Introduction: Turn a China Cabinet Into a Deluxe Bird Cage

Picked up a used china cabinet from facebook market place for $40. I didn’t tell the lady what I was using the china cabinet for.

This was made to house my 4 budgies (parakeets) and a cockatiel (sadly my cockatiel has passed away).

Making this house for them gives them so much more room than any commercially made bird cage.



1 used china cabinet

2-3 rolls of ½” spacing chicken wire / 19 gauge steel mesh / screen / hardware clothe

8-12 feet door trim lumber

3-4 feet ¼”x2” lumber.

10-16 feet scrap ½” x 1” lumber (the cheaper the better)

Assorted screws, nails, wood glue, paint

Heavy duty staples


Router and router bit.

Drill and drill bits

Heavy duty staple/nail gun

Heat gun

Wire cutters (heavy duty)



Thick leather gloves (for the glass and the chicken wire is sharp)

Dust mask, safety glasses, ear plugs.

Step 1: Prep the Cabinet


the glass and the shelves. The glass will may be the hard part to remove. Wear gloves and safe glasses when removing the glass. Sometimes glue is used to hold the glass in place. The heat gun will help melt the glue. Thermal shock may cause the glass to crack or break. This is why gloves and safe glasses is important.

Prior to cutting out the large holes on the side of the cabinet, look inside for metal hardware that could possible snag the router bit. Remove them or if it part of the structure, plan your design to avoid them.

Take the scrap lumber and nail them to the outside wall of the cabinet where you plan on making the hole. The scrap lumber will be your router guide. If you have the skill to make curves and intricate patterns for the router to follow, then do so. I don’t so I just cut out rectangular holes.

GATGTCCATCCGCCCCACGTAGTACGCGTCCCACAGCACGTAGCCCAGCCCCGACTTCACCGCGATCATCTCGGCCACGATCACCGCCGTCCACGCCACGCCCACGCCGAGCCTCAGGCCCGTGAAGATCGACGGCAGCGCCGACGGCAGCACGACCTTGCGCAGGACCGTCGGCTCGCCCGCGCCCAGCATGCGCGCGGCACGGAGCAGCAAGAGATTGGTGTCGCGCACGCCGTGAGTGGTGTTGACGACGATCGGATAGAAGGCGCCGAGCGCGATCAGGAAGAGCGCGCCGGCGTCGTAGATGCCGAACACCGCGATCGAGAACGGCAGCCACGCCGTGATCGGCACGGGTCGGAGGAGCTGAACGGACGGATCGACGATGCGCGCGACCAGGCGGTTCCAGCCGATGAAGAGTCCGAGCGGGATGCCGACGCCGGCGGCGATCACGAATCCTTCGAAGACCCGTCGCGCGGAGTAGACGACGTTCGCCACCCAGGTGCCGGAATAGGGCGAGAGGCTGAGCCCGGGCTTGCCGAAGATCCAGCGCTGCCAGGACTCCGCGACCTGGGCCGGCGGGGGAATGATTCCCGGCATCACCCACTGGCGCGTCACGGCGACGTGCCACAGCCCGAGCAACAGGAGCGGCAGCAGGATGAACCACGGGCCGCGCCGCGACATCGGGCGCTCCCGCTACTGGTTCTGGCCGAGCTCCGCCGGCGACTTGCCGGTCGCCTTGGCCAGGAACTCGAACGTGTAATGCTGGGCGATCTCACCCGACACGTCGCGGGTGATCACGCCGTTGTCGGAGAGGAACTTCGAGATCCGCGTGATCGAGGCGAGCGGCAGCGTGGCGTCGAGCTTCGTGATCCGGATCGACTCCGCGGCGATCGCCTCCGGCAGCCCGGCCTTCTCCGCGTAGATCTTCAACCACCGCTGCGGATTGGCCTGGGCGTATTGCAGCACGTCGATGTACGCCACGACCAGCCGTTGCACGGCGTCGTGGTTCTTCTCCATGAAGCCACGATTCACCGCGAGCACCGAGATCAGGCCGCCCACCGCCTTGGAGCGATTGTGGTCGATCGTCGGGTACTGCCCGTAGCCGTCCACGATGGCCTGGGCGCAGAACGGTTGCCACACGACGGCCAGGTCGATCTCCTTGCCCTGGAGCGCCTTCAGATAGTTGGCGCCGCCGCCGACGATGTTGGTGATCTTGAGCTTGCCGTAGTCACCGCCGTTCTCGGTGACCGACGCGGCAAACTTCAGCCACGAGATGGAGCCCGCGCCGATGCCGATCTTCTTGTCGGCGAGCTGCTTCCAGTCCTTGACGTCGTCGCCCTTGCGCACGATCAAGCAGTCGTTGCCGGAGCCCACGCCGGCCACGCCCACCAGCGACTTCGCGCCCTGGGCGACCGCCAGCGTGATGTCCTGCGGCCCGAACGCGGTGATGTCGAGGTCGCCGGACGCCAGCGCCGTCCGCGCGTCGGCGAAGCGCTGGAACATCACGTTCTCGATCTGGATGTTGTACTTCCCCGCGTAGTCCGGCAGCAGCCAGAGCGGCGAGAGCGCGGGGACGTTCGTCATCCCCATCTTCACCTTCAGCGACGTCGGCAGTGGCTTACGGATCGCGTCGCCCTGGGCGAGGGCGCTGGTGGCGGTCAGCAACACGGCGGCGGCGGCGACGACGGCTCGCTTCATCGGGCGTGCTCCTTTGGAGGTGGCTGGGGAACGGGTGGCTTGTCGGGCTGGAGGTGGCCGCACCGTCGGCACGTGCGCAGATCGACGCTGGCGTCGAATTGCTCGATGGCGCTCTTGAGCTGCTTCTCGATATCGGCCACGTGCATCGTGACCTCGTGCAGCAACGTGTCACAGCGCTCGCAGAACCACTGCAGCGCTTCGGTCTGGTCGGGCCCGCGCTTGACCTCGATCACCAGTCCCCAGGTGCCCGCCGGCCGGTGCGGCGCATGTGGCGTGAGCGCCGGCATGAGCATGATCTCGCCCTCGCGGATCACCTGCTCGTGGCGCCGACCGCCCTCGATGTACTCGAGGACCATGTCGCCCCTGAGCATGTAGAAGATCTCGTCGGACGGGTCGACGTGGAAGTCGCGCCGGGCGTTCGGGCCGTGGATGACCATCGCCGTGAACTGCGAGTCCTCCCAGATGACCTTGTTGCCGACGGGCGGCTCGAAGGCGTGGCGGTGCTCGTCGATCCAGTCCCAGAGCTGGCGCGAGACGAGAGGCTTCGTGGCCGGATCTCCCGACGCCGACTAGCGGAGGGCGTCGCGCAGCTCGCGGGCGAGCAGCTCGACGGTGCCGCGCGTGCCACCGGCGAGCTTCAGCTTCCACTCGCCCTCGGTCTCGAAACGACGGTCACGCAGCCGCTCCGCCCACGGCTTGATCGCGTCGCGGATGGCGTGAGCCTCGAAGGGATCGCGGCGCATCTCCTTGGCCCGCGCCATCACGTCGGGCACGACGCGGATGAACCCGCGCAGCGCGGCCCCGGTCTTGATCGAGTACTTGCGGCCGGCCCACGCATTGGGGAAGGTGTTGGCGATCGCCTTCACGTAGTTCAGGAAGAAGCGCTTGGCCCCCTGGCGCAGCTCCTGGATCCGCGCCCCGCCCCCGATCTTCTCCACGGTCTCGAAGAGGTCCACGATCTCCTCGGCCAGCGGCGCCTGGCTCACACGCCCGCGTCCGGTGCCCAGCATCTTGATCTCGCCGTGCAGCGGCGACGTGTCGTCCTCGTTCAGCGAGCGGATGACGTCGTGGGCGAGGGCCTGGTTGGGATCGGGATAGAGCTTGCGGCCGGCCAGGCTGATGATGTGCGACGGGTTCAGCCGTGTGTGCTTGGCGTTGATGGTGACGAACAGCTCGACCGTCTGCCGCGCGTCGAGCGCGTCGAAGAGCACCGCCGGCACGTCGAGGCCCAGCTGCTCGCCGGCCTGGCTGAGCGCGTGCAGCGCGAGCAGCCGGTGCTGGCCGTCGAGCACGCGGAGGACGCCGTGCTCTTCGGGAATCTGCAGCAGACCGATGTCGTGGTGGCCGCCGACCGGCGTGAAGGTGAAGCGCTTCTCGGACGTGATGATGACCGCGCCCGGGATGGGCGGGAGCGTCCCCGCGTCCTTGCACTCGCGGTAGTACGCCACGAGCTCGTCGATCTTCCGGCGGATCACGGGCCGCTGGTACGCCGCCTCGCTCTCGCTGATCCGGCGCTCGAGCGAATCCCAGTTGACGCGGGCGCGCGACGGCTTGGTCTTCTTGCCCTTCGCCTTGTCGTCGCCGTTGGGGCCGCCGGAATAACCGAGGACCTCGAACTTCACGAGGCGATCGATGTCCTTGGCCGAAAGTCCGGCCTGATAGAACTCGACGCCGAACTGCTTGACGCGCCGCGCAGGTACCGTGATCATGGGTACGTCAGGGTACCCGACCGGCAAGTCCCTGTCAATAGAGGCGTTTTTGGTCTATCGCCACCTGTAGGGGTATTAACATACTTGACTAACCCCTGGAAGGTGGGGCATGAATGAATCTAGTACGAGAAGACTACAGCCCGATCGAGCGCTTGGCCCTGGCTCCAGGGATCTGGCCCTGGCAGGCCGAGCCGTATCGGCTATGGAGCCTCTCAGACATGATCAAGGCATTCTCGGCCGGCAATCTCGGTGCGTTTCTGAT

Step 2: Make Huge Holes in the Cabinet.


on your safety glasses, dust mask and ear plugs.

Get out the wood router and install an appropriate bit. I used a half inch straight flute router bit. I set my initial depth to ¼” and used the scrap wood nailed to the cabinet as my guide.

Once I went all the way around I increased my cutter depth another ¼” and went around again. I repeated this until I got all the way through. I did the same to the other side.

Step 3: Cut Chicken Wire to Size and Attach to Cabinet.

I’m sorry, I forgot to take pictures of this step.

Use the wire cutters to cut the chicken wire to the correct size to cover the hole you just made. Also cut chicken wire to replace the glass you removed.

For my project I found that adding 1 inch to the width and 1 inch to the height of the holes I am trying to cover is just right. Since the chicken wire size is ½ inch, that means that I have 1 full square past the hole on all sides. Use the staple gun to secure the chicken wire to the cabinet.

The chicken wire edges could be sharp and could hurt your birds. To prevent this, use the door frame trim lumber to cover the edges of the chicken wire. Attach the trim using interior trim nails. If your staple gun is quality, you should be able to buy nails for it and you can use that to secure the trim.

Step 4: Added a Retaining Wall.

Most china cabinets have a flat floor. The floor would need to hold some sort of bedding for the bird poop. I use aspen shavings since it does not give off toxic organic fumes like pine and cedar shavings. You could also use recycled paper bedding.

But the flat floor will allow the bedding to fall out when you open the cabinet door.

This is why you need the long piece of ¼” by 2” lumber. Cut a length to span the interior of the cabinet. Cut two 1” sections. Glue/nail the 1: sections on each side of the interior wall at the same depth. Now glue the long piece onto the 1” section you just attached to the cabinet. Make sure your placement does not interfere with the cabinet door.

Step 5: Paint and Finish

Painting is optional but I think the birds will appreciate bright colors. After the paint dries, add hooks and hardware for the birds’ perches, nest, food, toys, etc.

Pictured are the Budgies hanging out by the window. They are free to fly about the room most of the day. The cabinet converted to a deluxe bird cage is where they sleep at night.


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